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New Exercise Guidelines for People with Diabetes

By |2018-05-07T12:17:46-04:00February 1st, 2017|

If you have diabetes—type 1, type 2, gestational, or prediabetes—getting up from your couch or desk chair for some light-intensity physical activity can help you manage your blood sugar.

Within updated guidelines for regular physical exercise that for the first time address people with all types of diabetes, the American Diabetes Association (ADA) recommends that patients reduce sedentary time (awake time that involves prolonged sitting) by engaging in three or more minutes of light-intensity physical activity every half hour. These activities are easy and can even be performed near job stations.

Examples suggested by the ADA include:

  • Leg lifts or extensions
  • Overhead arm stretches
  • Desk chair swivels
  • Torso twists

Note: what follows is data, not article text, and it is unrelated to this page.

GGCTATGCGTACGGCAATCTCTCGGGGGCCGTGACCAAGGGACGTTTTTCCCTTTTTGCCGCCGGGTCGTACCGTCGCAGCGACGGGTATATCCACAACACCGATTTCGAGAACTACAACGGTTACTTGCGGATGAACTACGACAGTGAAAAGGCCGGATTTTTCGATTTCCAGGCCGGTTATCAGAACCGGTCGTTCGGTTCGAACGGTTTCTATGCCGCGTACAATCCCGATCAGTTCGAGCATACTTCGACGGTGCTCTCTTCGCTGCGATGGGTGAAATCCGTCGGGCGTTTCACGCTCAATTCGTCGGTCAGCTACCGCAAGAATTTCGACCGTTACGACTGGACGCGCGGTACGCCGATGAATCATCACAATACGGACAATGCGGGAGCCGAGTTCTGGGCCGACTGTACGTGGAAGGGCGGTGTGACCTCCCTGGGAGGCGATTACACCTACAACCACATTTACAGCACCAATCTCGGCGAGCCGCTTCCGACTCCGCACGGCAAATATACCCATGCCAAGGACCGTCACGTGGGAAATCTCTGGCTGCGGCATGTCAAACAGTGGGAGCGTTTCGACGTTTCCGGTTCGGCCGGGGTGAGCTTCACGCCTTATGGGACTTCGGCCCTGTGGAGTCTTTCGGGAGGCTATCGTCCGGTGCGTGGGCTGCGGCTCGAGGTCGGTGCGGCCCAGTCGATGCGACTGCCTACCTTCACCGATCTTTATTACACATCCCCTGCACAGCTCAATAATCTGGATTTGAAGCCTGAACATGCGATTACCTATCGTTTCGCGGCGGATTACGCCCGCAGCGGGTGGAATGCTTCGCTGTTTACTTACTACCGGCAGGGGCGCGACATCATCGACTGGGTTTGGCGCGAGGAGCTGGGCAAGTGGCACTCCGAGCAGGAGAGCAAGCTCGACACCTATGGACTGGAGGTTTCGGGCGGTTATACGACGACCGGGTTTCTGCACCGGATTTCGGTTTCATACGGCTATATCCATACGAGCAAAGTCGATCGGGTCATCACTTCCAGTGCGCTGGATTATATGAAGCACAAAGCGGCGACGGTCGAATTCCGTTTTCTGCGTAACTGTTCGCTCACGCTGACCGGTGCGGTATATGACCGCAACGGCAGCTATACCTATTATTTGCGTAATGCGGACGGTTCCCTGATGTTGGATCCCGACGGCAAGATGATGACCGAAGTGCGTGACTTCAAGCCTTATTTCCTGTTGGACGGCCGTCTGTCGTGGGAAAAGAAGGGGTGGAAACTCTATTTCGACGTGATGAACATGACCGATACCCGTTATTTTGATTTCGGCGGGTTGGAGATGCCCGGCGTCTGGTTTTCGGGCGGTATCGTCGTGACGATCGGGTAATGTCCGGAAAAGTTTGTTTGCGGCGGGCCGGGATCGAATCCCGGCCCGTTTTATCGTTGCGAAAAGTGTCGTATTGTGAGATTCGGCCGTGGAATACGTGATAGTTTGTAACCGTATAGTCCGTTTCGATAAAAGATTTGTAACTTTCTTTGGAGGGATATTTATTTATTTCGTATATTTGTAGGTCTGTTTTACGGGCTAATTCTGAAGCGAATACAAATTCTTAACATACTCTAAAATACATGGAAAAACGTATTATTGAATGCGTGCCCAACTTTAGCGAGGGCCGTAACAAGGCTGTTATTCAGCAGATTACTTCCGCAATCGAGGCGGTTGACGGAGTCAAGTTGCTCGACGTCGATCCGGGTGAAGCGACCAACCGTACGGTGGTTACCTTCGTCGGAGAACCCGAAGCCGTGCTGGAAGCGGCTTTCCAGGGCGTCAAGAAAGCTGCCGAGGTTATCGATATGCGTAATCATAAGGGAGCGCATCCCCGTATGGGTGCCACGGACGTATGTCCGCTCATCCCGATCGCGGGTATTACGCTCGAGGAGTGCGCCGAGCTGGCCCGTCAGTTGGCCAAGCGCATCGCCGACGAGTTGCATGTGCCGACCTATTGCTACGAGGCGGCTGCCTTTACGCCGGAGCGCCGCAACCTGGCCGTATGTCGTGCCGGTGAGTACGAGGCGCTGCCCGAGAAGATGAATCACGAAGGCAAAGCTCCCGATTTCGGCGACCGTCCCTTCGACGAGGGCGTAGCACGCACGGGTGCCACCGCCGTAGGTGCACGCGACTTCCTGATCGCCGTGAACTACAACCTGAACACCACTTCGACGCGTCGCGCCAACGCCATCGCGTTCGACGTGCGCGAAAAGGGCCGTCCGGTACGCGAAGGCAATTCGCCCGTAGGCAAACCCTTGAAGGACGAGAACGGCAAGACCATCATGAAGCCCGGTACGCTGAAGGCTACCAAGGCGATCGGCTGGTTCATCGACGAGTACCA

• Side lunges
  • Walking in place

“Even simple motions help patients improve cardiovascular health, enhance blood glucose management, and reduce insulin sensitivity,” says board-certified endocrinologist Kenneth Ordene, MD, chairman of endocrinology and medical director of the Novo Nordisk Diabetes Center at CentraState. “People who do not have diabetes also benefit from getting up every 30 minutes to take a three-minute physical fitness break. These activities have the added benefits of increasing metabolic rate, reducing joint stiffness, and improving muscle tone.”

The ADA’s guidelines are based on the latest diabetes research and the expertise of leaders in the fields of diabetes and exercise physiology throughout the U.S., Canada, and Australia. The guidelines add that these light-intensity activities should be completed in addition to regular exercise of at least 30 minutes each day, which may include walking, resistance training, aerobic exercise, or balance training.

Learn more about CentraState’s diabetes services by calling 866-CENTRA7 (866-236-8727).

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